Goodbye to my Canon Rebel XT

Rusted Truck - Smithville, Texas

Rusted Truck – Smithville, Texas

The Canon Rebel XT was my first DSLR. Actually, to be more precise, it’s the first DSLR I kept. A little known fact, even for my photography friends in Austin, is that I first bought a Nikon DSLR.

Back in 2006, my friend Bill let me use his Canon D60 for the weekend. That was all it took to convince me, and more importantly my wife, that a DSLR was worth getting. I got amazing shots of my kids that I could only dream of previously. Back then Canon was clearly in the lead in sensor technology, even Nikonians would acknowledge that, I think. I was leaning towards Canon but I didn’t have a strong brand preference.

Rusted Interior - Smithville, Texas

Rusted Interior – Smithville, Texas

The now defunct Wolf Camera had a great deal on a Nikon D50 with a house brand Quantaray lens for somewhere near $500, if I remember correctly. I jumped on the deal. The high ISO performance wasn’t that great, even for back then. I changed out the first camera for another D50, but both had stuck pixels on the sensor. Ultimately, after a few days, I returned the camera. That was the fate of my first DSLR. Nothing against Nikon. It just wasn’t in the cards back then.

I ultimately got the Rebel XT. The Canon EFS 18-55mm kit lens was notoriously bad back then so I opted for the EF 24 – 85mm. All told, I spent close to $1000 on the set. Going with Canon made sense for me. It had the class leading sensor performance. Perhaps more importantly, Bill who got his 1D Mark IIN by then, was nice enough to lend me some of his Canon lenses. He was also my first instructor, giving me valuable technical tips.

Mobil Station - Smithville, Texas

Mobil Station – Smithville, Texas

I must have shot at least 30,000 to 40,000 frames on that camera. I added extra lenses over the years and an external speedlite. Family and friends were my main subjects. I shot kids at school and gave them year book pictures. I even did some election coverage for a friend that successfully ran for county judge. I didn’t begin shooting urban landscapes until I joined Flickr, my first social site, back in 2009. By then, I was already shooting with a Canon 20D.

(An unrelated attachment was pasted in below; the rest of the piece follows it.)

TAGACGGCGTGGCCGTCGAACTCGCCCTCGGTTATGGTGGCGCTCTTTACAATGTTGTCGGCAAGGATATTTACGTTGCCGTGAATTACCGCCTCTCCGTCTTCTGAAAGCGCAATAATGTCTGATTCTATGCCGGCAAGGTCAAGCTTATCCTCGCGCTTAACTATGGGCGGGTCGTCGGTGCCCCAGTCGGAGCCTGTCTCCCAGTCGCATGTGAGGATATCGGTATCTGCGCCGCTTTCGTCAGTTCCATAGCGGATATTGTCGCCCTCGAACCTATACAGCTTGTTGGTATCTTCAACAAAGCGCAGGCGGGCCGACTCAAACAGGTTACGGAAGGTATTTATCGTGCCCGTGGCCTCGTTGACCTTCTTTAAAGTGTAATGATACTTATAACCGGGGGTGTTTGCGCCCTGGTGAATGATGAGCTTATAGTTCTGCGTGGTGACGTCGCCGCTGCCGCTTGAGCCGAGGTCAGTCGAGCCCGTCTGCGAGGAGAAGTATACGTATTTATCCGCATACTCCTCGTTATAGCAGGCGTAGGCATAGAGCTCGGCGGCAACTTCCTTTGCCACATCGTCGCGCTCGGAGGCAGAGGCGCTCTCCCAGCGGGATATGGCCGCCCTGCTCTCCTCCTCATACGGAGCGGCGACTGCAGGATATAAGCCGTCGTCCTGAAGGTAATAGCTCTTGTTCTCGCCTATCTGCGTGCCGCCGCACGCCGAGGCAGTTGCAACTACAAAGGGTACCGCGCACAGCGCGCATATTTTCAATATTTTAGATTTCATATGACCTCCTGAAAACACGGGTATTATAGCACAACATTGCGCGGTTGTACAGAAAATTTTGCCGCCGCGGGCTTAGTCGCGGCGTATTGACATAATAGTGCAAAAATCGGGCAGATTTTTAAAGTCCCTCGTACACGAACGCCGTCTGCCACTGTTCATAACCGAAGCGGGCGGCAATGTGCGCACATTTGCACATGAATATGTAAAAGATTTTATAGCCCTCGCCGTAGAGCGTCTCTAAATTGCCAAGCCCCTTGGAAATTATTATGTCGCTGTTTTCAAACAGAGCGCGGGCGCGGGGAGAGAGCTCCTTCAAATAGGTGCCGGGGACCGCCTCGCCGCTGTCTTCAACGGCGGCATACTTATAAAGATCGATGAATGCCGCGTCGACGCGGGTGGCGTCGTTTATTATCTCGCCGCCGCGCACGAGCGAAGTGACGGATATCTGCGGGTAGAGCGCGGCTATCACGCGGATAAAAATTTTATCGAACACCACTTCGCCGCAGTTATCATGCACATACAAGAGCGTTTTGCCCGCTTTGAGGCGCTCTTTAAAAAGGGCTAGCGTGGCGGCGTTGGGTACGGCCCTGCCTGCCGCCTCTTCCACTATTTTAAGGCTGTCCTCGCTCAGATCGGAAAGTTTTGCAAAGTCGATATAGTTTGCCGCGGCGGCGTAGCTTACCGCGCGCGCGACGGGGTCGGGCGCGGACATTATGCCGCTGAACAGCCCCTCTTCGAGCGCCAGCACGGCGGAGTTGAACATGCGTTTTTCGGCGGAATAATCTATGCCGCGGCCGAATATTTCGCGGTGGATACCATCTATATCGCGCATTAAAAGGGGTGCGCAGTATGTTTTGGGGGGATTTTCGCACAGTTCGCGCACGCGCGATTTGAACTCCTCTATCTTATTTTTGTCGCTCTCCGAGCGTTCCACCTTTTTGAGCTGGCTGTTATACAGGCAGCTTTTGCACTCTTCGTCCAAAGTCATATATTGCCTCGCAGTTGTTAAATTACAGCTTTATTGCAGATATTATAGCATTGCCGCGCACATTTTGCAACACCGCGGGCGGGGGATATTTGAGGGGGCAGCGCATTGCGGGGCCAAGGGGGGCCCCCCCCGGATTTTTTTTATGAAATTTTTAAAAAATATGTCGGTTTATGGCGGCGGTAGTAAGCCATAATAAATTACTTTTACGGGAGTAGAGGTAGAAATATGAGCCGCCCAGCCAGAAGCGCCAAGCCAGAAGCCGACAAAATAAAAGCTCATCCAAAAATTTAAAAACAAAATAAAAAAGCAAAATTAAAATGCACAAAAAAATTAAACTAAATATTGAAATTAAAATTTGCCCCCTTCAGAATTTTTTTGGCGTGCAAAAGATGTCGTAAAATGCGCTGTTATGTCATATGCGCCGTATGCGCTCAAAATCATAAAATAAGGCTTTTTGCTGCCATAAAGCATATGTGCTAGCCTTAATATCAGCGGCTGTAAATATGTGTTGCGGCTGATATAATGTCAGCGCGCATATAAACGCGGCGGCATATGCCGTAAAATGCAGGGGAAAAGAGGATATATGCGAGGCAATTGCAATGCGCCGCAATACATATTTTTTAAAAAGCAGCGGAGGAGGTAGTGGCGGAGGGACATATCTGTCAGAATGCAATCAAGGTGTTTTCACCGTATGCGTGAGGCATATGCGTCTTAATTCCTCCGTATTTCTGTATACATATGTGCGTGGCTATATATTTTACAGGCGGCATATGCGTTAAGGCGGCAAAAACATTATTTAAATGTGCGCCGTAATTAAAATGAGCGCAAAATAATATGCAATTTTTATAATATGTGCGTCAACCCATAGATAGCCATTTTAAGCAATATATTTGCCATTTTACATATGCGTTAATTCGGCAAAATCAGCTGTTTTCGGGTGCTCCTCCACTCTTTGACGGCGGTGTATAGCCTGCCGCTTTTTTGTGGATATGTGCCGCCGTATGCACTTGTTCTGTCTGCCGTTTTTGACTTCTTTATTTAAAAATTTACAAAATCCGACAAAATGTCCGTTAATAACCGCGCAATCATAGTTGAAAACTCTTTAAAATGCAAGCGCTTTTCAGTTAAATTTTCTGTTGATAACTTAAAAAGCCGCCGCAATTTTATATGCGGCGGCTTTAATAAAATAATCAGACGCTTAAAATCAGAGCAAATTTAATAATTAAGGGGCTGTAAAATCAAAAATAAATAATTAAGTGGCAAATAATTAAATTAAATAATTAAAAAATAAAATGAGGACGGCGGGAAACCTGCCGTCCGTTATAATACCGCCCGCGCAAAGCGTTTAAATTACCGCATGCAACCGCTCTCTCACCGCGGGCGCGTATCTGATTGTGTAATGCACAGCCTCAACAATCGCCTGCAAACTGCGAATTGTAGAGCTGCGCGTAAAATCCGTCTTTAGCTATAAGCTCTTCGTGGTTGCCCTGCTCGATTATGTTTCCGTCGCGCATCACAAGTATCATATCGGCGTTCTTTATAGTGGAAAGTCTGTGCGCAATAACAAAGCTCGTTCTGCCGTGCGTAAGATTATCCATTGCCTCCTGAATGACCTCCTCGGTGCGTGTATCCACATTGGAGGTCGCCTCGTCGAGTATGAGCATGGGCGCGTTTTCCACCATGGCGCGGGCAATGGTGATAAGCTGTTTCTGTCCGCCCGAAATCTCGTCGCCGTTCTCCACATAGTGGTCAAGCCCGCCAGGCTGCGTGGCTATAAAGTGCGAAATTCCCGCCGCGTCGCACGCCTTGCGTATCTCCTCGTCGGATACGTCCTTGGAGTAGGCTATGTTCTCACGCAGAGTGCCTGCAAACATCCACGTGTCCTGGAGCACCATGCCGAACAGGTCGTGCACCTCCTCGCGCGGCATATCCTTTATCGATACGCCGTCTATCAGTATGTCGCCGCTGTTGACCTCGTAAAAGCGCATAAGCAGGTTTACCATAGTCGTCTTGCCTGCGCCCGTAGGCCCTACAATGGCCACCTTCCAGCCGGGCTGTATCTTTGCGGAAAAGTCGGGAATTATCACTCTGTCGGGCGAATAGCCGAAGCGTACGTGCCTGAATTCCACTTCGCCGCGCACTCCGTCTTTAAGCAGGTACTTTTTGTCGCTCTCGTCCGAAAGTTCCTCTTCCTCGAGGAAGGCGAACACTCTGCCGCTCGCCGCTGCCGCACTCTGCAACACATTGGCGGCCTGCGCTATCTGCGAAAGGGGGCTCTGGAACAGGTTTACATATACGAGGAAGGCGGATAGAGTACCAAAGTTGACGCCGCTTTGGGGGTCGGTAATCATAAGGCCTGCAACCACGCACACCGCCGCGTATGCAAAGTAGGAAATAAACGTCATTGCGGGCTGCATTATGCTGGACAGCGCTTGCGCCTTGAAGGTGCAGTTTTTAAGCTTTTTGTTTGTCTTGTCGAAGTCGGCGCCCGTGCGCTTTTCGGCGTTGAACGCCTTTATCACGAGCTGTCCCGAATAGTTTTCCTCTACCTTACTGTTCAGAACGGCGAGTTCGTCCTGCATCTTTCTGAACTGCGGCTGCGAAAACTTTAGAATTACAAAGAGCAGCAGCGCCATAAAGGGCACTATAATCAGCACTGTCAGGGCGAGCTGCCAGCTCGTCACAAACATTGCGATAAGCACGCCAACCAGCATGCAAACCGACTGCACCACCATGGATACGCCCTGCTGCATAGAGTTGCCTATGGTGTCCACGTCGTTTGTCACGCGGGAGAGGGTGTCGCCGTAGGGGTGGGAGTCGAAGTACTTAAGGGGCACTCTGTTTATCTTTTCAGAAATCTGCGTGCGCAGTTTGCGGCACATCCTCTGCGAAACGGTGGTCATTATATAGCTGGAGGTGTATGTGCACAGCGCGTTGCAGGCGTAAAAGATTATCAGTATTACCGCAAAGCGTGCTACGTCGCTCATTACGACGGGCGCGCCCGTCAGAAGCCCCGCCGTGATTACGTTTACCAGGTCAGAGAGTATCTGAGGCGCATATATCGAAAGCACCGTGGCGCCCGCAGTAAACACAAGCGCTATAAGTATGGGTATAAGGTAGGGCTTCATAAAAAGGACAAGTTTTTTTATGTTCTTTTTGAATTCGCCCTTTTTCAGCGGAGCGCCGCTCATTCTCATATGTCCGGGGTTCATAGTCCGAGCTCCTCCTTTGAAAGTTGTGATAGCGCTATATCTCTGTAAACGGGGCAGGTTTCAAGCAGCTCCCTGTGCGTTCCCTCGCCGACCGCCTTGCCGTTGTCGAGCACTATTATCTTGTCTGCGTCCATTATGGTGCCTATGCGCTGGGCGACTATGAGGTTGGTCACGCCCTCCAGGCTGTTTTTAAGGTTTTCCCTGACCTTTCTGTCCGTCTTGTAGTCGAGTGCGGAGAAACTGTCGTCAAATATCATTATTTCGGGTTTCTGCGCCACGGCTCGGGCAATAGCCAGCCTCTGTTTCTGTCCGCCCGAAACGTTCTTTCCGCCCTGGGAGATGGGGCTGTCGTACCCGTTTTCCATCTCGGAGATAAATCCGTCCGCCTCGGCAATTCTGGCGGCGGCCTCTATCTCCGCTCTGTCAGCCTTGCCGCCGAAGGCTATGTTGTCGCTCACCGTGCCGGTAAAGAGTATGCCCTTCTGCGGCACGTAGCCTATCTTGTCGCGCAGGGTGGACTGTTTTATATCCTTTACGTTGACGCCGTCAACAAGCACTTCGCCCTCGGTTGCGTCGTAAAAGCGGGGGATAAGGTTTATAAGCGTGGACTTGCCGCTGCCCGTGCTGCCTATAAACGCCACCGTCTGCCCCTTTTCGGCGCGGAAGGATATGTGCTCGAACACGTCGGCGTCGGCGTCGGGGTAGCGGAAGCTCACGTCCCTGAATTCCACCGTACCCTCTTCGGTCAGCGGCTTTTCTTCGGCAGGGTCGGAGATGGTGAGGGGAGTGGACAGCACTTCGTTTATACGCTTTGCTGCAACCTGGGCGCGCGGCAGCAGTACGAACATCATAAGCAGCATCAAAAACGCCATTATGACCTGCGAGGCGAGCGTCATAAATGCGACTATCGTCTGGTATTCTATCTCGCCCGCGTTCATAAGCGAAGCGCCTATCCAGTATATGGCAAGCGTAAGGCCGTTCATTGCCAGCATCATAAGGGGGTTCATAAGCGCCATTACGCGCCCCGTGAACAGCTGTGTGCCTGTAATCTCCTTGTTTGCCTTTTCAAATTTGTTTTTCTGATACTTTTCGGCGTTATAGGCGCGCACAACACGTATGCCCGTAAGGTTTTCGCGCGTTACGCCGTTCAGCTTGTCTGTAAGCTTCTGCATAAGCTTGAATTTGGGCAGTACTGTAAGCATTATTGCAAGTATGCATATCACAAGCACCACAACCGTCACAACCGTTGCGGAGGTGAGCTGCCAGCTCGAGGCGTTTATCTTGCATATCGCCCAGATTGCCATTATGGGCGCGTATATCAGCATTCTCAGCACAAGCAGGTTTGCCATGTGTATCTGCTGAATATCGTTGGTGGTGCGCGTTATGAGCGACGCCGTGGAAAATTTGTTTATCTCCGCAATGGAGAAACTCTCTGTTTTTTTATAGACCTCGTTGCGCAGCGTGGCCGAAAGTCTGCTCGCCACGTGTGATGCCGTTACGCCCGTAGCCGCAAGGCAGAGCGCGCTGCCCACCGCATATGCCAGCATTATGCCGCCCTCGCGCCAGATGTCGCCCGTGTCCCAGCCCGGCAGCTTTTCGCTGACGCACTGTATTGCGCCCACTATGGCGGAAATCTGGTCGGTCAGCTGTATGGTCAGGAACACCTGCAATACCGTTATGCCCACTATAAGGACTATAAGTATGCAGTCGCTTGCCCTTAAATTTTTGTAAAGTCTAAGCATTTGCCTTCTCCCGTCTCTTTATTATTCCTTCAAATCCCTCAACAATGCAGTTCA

I should have sold my Rebel XT long ago but I held out hope that my older son would use it. He even took a black and white film class once at a community center. He seemed to like it for a while but ultimately didn’t get into photography. He is more interesting in shooting virtual targets on his Playstation 3. The camera just sat there collecting dust in this room.

Storm Clouds over Main Street - Smithville, Texas

Storm Clouds over Main Street – Smithville, Texas

Despite being my first DSLR (that I kept), the silver plastic machine didn’t hold much sentimental value. Perhaps an old school, metal bodied camera might have elicited more tactile attachment, but these modern cameras really fail in this area. I recently got rid of the Canon Rebel XT, the Canon 24 – 85mm and the surprisingly good 18 – 55mm IS lens that Canon released years after I got my Rebel. I didn’t get much money for them, but I was in a mood to clear out all the old stuff and get rid of the cropped sensor equipment. The EF 24 – 85mm is actually compatible will full frame but that was jettisoned too since I was getting the excellent 24 – 105 f4 L with my 6D.

Barbed Fence - Hill Country, Texas

Barbed Fence – Hill Country, Texas

I searched through my archives to find urban landscapes taken with the XT. I found a few. There weren’t too many since the 20D was the primary and the XT was only used as the backup. I took these back in 2009 and in many ways my photos haven’t changed too much, I guess. I don’t know if that’s good or bad. My HDR processing was more overt. The technical image quality, lower. But the roots of my current style was certainly starting to form.

Click on the photographs to see a larger image and hover over the photos to see the exposure detail.

7 thoughts on “Goodbye to my Canon Rebel XT

  1. My landscape shooting style hasn’t changed at all since 1965. My technique and processing has totally altered and I’ve added new stuff … interiors and cityscapes, for example … but landscapes? I copied my style direcly from Alfred Eisenstadt. I mean, I literally copied his pictures, right down to the rock or a clump of grass behind which he ducked to get perspective. I think landscape shooting, once you “get it” … that’s it. There’s no reason to change. You can shoot a different subject, but the formula doesn’t change.

  2. Your photos from your old Rebel XT clearly prove that “it’s not the camera, it’s the photographer”, and you sir, are a fine photographer (even with the HDR post processing)!

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